The Guide is an invaluable online tool for litigation and transactional attorneys. The Guide provides for more than 70 common law causes of action:

- Each action’s elements;
- The most recent state and federal cases that cite the actions’ elements;
- The applicable statute of limitations for each action; and
- Defenses to each cause of action.
- AND, The Guide is updated annually.

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Negligence, Willful Misconduct

1 Elements and Case Citations

Willful misconduct is an aggravated form of negligence.  “Unlike negligence or even gross negligence, ‘[w]ilful misconduct involves a more positive intent actually to harm another or to do an act with a positive, active and absolute disregard of its consequences.’”

“In addition to the requirements for negligence, Plaintiff must allege three elements:

‘(1) actual or constructive knowledge of the peril to be apprehended,
(2) actual or constructive knowledge that injury is a probable, as opposed to a possible, result of the danger, and
(3) conscious failure to act to avoid the peril.’”

Berkley v. Dowds, 152 Cal. App. 4th 518, 528 (2007).

CALIFORNIA STATE COURTS

Supreme Court of California:  Calvillo-Silva v. Home Grocery, 19 Cal. 4th 714, 728-30 (__), partially disapproved on other grounds, Aguilar v. Atlantic Richfield Co., 25 Cal. 4th 826, 854 n.19 (2001). 

California 1st District:  Manuel v. Pacific Gas & Electric Co., 173 Cal. App. 4th 927, 939-40 (2009).

California 2d District:  Berkley v. Dowds, 152 Cal. App. 4th 518, 528 (2007); Acosta v. Glenfed Development Corp., 128 Cal. App. 4th 1278, 1294-95 (2005).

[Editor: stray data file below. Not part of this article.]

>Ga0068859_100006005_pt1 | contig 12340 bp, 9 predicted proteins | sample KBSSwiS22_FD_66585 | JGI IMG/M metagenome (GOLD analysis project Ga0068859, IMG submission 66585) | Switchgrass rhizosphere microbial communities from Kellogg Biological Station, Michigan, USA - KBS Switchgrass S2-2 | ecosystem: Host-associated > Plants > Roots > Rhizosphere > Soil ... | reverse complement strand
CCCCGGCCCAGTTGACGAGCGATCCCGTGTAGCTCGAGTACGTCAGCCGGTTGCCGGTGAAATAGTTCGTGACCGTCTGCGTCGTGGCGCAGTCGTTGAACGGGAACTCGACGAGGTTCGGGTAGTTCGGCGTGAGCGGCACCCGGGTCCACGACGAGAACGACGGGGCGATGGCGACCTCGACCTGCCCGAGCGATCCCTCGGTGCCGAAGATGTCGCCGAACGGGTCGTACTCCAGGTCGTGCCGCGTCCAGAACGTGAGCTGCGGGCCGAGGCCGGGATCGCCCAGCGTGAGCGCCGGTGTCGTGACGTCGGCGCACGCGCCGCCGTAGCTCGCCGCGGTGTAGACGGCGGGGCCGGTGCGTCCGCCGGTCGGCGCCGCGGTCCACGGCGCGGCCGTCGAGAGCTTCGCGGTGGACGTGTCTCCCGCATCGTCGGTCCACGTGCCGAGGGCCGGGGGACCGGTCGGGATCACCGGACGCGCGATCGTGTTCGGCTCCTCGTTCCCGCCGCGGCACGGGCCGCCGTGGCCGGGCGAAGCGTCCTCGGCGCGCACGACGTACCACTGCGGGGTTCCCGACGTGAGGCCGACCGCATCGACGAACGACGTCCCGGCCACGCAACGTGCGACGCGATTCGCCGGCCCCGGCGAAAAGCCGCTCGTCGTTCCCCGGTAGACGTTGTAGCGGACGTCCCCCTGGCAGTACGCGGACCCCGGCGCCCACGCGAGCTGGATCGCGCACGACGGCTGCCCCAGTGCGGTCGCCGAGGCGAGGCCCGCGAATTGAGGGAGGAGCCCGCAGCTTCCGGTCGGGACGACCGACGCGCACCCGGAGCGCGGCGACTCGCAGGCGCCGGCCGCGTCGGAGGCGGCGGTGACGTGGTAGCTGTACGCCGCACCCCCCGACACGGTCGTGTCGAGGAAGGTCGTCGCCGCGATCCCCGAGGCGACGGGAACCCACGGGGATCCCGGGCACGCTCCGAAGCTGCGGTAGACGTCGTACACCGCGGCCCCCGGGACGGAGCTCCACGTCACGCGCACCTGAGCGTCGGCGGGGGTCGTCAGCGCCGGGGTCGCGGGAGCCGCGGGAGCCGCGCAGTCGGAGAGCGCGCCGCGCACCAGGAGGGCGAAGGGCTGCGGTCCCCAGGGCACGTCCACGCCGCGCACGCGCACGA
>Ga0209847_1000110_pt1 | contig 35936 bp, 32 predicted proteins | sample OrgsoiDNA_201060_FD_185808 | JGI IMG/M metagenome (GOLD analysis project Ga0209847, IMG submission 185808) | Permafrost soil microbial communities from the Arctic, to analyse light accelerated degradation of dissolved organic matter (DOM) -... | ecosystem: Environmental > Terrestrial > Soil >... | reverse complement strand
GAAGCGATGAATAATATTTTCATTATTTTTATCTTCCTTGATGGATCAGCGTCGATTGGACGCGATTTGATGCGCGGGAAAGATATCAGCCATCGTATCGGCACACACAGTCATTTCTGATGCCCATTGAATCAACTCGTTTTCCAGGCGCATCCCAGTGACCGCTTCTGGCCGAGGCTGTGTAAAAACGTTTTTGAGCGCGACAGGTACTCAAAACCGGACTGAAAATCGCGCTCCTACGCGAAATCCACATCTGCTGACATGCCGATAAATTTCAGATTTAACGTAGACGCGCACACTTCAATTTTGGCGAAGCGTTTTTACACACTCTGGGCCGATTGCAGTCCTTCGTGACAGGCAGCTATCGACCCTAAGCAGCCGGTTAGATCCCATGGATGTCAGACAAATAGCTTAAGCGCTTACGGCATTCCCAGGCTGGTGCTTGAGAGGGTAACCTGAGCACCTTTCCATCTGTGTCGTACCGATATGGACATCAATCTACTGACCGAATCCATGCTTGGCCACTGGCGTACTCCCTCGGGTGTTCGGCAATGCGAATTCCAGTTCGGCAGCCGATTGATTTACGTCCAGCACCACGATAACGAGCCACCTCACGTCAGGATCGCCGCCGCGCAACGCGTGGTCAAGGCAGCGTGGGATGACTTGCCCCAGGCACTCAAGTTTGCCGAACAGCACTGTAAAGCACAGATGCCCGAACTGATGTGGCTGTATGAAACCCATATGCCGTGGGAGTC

California 3d District:  Charpentier v. Von Geldern, 191 Cal. App. 3d 101, 113 (1987).

California 4thDistrict:  Carter v. Prime Healthcare Paradise Valley LLC, 198 Cal. App. 4th 396, 412-13 (2011); Morgan v. Southern Pacific Trans. Co., 37 Cal. App. 3d 1006, 1011-12 (1974).

California 5th District:  Chappell v. Palmer, 236 Cal. App. 2d 34, 36 (1965) (discussing distinction between gross negligence and willful misconduct).

California 6th District: None.

CALIFORNIA FEDERAL COURTS

United States Court of Appeal for the 9th CircuitDazo v. Globe Airport Security Servs., 295 F.3d 934, 941 (9th Cir. 2002).

Central District:  Jhaveri v. ADT Sec. Serv., No. 2:11-cv-4426-JHN-MANx, 2012 U.S. Dist. LEXIS 38100, at *10 (C.D. Cal. Mar. 6, 2012).

Eastern District:  Galvan v. Mimms, No. 1:11-cv-00326-SAB, 2013 U.S. Dist. LEXIS 67099, at *12-13 (E.D. Cal. May 10, 2013); Robinson v. United States, 175 F. Supp. 2d 1215, 1230-31 (E.D. Cal. 2001).

Northern District:  Singh v. United States, 718 F. Supp. 2d 1139, 1147-48 (N.D. Cal. 2010).

Southern District:  Oppenheimer v. Southwest Airlines Co., No. 13-CV-260 - IEG (BGS), 2013 U.S. Dist. LEXIS 85633, at *3-4 (S.D. Cal. June 17, 2013).

2 Issues and Defenses to Claim for Negligence - Willful Misconduct

(1)  Cal. Code Civ. Proc. § 431.30(b)(2) (pleading affirmative defenses), and other standard defenses.  See Chapter 1 for all defenses.

(2)   Statute of Limitations:  Cal. Code Civ. Proc. § 335.1 (two years).

(3)  Pleading with Specificity:  A claim for Willful Misconduct must be pleaded with specificity.  Charpentier v. Von Geldern, 191 Cal. App. 3d 101, 114 (1987) (“A plaintiff must allege specific facts establishing the[se] three essential elements. . . .”); but see Oppenheimer v. Southwest Airlines Co., No. 13-CV-260 - IEG (BGS), 2013 U.S. Dist. LEXIS 85633, at *3-4 (S.D. Cal. June 17, 2013) (complaints in Federal Court are governed by Federal pleading standards, and it need not be pleaded with specificity).

(4)  See Affirmative Defenses for Negligence (Ch.48) & Gross Negligence (Ch.49).